They also want to see announcements of national-level commitments for addressing poaching, trafficking, and demand reduction—and clear mechanisms for follow-up.
“This conference is a timely opportunity to consolidate the progress made this year and ensure the high-level political support for the implementation of the commitments made so far,” says TRAFFIC’s director of policy, Sabri Zain.
Summit of All Summits?
It could be the summit of all summits, says Bas Huijbregts, head of WWF’s campaign against illegal wildlife trade in central Africa. He hopes governments “from key source, transit, and demand countries will commit to measurable action on national levels, and that they agree to being held accountable on an annual basis by reporting back to the Secretary-General and the General Assembly of the United Nations on the status of national efforts to implement international commitments.”
Already, a number of countries have announced new initiatives or taken action. On Tuesday, the United States announced a domestic commercial ivory ban.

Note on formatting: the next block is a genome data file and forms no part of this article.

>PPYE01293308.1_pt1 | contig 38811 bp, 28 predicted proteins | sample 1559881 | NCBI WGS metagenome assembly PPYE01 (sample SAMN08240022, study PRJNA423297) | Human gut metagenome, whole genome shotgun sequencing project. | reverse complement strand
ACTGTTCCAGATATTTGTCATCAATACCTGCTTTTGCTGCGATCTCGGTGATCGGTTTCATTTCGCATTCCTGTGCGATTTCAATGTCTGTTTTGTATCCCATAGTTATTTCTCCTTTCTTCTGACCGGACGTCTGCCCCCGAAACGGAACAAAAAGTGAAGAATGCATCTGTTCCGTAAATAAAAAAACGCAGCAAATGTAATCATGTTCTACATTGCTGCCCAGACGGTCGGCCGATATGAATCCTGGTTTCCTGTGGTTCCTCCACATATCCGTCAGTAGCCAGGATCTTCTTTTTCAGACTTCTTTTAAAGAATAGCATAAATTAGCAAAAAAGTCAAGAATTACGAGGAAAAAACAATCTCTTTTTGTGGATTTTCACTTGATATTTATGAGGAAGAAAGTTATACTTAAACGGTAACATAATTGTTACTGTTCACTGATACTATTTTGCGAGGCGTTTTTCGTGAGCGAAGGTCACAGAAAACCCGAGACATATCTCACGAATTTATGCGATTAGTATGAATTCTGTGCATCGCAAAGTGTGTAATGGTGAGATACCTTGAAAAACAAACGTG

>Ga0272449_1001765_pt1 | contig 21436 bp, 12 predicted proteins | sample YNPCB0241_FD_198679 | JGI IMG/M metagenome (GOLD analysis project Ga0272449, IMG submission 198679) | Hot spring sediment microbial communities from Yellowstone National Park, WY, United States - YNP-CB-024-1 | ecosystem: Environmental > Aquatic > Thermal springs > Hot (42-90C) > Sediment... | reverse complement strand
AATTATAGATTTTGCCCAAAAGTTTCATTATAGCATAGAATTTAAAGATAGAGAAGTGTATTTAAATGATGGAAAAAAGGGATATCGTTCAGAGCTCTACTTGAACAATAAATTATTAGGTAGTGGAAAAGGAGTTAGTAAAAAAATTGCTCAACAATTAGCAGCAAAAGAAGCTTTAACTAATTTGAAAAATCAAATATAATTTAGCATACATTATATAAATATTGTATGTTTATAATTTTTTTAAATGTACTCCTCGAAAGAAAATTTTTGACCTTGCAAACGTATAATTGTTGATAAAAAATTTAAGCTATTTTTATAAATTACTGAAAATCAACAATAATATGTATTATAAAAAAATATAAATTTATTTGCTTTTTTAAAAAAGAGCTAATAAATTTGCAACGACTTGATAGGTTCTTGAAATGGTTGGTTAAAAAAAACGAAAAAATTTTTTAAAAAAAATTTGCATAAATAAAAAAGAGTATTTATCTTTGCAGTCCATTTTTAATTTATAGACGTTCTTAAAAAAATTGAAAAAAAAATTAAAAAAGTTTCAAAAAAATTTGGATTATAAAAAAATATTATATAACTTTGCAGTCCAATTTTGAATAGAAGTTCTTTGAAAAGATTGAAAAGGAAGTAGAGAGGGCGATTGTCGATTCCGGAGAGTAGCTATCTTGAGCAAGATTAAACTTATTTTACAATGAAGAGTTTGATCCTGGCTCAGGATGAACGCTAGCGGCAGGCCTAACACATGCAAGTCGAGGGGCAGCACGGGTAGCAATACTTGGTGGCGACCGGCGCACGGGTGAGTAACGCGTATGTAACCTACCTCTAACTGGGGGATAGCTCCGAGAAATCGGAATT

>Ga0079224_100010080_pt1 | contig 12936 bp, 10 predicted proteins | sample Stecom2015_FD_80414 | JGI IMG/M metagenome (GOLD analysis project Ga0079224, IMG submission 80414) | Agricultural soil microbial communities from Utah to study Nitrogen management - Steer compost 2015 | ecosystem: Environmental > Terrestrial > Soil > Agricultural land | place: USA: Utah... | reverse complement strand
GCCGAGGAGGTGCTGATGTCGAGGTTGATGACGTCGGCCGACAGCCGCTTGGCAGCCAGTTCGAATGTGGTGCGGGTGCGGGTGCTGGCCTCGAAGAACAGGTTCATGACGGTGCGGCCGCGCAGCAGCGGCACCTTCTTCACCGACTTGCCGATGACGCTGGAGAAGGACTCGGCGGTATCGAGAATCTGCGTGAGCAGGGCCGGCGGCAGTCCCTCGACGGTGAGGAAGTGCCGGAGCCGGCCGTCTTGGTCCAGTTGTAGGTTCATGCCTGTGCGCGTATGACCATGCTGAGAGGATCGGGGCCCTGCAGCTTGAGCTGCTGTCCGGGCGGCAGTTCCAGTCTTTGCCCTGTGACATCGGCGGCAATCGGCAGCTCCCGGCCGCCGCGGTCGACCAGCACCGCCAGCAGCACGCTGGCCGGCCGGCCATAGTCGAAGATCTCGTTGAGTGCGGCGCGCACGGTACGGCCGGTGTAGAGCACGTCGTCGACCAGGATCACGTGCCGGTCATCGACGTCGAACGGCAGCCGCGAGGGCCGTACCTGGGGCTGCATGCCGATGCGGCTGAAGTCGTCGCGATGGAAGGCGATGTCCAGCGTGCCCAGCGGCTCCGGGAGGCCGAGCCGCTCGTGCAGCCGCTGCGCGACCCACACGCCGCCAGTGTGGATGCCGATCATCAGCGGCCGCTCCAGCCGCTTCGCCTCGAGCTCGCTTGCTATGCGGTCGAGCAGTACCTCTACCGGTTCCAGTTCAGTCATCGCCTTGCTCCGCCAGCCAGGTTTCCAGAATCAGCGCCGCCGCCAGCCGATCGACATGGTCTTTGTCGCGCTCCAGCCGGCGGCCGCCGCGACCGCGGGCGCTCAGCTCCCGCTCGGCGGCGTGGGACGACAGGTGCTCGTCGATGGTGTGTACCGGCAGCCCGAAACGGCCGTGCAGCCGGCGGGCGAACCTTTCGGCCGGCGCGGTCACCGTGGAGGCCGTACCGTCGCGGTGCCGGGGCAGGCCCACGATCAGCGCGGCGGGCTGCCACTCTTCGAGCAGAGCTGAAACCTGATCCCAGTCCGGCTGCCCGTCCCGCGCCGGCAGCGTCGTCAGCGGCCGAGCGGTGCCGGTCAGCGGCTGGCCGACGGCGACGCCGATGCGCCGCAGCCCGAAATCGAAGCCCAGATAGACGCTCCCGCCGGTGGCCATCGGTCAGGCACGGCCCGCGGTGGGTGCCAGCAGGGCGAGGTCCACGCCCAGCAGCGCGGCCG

Photo of the carcass of one of the two rhinos found near Letaba camp after it was shot on November 27, 2013 in The Kruger National Park, South Africa. ” width=
Photograph by Gallo Images/Foto24/Alet Pretorius/Redux
Rhinos, like this one in Kruger National Park in South Africa, are killed by poachers for their horns.
“We recognize, as do the British government and other participants, the fleeting window of opportunity available now to protect and sustain wild populations of elephants, rhinos, and other imperiled species,” said U.S. Fish and Wildlife Service Director Dan Ashe.
“We’re acting now to identify and close loopholes in our current laws and regulations exploited by poachers and traffickers, and look forward at the summit to discussing avenues for closer international collaboration with participating nations.”
Chad Taking Action
At a side event Tuesday evening at the House of Lords hosted by Space for Giants with the Tusk Trust and Gabon National Parks Agency, Chad’s Environment Minister Mahamat Issa Halikimi announced that Chad will destroy its entire stockpile of ivory on February 20.
Tanzania’s Minister for Natural Resources and Wildlife, Lazaro Nyalandu, said, “We are saying no to poaching; we are saying no to this trade.”